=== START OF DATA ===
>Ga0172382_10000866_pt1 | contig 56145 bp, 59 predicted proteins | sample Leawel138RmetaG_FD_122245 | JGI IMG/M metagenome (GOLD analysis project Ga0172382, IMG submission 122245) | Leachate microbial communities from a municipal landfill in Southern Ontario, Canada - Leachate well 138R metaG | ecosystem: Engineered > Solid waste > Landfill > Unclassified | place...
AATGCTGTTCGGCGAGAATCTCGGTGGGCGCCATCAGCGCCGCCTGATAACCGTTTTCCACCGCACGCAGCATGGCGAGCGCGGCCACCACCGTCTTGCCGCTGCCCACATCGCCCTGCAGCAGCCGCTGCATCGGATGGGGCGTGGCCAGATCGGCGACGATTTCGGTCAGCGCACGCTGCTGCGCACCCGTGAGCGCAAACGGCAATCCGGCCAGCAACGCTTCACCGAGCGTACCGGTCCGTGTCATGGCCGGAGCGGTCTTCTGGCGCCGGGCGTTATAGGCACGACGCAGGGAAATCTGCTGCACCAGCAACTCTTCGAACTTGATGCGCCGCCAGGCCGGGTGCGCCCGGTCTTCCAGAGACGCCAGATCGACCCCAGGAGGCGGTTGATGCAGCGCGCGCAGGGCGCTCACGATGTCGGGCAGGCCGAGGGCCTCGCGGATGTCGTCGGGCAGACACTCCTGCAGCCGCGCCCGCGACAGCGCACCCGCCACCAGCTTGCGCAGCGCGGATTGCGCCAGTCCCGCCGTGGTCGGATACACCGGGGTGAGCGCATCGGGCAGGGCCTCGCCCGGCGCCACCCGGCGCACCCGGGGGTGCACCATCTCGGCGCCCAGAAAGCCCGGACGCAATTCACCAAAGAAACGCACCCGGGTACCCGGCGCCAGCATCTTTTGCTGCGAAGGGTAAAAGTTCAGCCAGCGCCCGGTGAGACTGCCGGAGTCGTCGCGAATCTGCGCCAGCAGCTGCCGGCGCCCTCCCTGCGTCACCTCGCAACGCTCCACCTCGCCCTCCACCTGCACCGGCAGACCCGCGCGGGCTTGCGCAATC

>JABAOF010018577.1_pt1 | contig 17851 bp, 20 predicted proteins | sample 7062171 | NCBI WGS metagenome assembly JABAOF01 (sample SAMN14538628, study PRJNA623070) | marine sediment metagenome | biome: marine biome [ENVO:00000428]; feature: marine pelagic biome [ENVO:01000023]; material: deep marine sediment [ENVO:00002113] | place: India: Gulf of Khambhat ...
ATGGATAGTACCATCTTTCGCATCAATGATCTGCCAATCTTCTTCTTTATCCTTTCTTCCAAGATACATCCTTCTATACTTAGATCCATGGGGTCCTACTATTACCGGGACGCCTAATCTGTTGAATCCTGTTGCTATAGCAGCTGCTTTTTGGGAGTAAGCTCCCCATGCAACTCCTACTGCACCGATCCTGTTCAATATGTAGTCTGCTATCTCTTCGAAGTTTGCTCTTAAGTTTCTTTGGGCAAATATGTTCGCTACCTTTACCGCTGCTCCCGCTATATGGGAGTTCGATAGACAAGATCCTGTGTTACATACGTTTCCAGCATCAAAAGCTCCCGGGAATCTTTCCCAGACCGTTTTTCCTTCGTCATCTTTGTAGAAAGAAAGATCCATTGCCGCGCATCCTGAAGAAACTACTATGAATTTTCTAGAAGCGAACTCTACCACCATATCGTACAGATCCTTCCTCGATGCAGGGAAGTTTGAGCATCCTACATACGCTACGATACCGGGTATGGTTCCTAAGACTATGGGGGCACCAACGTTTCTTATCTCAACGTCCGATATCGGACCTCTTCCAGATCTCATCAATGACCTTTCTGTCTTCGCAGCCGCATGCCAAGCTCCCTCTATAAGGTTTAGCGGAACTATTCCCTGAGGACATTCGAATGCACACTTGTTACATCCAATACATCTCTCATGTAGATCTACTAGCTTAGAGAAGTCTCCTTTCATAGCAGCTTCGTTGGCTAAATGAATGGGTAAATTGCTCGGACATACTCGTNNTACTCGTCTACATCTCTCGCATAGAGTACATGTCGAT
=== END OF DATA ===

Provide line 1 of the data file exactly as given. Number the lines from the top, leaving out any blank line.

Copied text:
>Ga0172382_10000866_pt1 | contig 56145 bp, 59 predicted proteins | sample Leawel138RmetaG_FD_122245 | JGI IMG/M metagenome (GOLD analysis project Ga0172382, IMG submission 122245) | Leachate microbial communities from a municipal landfill in Southern Ontario, Canada - Leachate well 138R metaG | ecosystem: Engineered > Solid waste > Landfill > Unclassified | place...